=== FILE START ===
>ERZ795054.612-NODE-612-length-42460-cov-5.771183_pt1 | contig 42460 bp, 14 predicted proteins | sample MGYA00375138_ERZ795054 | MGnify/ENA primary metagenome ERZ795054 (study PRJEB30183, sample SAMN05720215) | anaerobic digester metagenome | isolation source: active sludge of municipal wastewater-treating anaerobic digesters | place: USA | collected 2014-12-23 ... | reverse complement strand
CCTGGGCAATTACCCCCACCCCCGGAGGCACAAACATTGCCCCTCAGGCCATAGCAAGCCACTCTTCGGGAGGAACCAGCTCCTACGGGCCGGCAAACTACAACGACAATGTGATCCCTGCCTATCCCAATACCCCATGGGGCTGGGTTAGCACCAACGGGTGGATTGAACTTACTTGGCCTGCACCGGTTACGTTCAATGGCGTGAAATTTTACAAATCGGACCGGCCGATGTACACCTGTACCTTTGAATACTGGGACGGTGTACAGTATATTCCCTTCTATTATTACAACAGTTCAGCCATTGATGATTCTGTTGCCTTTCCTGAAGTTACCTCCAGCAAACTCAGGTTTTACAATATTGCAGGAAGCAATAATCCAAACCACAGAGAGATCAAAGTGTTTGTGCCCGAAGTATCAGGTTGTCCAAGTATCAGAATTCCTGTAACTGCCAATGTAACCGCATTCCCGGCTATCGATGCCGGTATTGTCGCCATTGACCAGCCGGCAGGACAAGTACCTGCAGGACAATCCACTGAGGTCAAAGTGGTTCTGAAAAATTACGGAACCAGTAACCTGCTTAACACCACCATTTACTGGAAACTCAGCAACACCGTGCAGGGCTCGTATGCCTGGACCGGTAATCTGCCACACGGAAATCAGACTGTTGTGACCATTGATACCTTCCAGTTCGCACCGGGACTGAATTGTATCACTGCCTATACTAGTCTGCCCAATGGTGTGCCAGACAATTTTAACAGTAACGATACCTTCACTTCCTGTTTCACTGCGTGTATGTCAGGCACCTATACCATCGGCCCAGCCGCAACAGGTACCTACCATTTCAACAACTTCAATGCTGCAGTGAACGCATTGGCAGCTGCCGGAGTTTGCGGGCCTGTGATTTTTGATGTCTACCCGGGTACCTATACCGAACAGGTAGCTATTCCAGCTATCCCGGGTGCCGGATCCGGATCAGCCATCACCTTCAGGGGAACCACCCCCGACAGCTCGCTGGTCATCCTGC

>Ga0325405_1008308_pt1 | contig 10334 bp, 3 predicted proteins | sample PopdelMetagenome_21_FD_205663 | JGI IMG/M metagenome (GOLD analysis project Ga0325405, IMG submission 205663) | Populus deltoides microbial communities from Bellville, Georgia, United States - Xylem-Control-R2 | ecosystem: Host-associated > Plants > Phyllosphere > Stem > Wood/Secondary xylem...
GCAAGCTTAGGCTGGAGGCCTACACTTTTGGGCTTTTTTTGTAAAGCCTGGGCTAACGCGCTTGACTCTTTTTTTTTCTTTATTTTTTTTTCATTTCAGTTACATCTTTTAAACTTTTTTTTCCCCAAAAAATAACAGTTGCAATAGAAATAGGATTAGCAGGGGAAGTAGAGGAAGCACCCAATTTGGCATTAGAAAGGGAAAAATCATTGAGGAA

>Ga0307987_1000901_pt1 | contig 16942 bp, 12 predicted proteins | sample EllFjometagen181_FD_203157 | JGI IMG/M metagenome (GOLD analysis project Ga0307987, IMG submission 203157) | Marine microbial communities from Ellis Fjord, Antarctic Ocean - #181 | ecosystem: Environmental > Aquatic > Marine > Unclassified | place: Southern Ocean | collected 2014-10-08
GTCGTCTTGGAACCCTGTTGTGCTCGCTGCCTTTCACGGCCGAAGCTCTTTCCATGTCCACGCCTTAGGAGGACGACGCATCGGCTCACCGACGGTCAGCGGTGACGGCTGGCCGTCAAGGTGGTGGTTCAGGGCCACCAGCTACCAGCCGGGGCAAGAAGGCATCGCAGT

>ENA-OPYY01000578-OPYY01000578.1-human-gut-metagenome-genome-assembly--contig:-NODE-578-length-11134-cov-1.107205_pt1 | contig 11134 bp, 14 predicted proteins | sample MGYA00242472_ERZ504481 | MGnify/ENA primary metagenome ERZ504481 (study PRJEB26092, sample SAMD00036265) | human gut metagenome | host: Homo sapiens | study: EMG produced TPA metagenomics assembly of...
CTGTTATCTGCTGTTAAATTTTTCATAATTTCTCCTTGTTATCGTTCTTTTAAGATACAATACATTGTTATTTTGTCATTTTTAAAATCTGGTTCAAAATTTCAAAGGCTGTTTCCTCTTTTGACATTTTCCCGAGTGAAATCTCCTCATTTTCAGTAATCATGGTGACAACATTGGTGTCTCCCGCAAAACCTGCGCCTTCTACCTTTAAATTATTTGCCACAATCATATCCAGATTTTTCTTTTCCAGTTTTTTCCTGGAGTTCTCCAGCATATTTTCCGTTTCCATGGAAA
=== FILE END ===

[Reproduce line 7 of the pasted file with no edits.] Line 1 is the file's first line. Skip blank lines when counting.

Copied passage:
>ENA-OPYY01000578-OPYY01000578.1-human-gut-metagenome-genome-assembly--contig:-NODE-578-length-11134-cov-1.107205_pt1 | contig 11134 bp, 14 predicted proteins | sample MGYA00242472_ERZ504481 | MGnify/ENA primary metagenome ERZ504481 (study PRJEB26092, sample SAMD00036265) | human gut metagenome | host: Homo sapiens | study: EMG produced TPA metagenomics assembly of...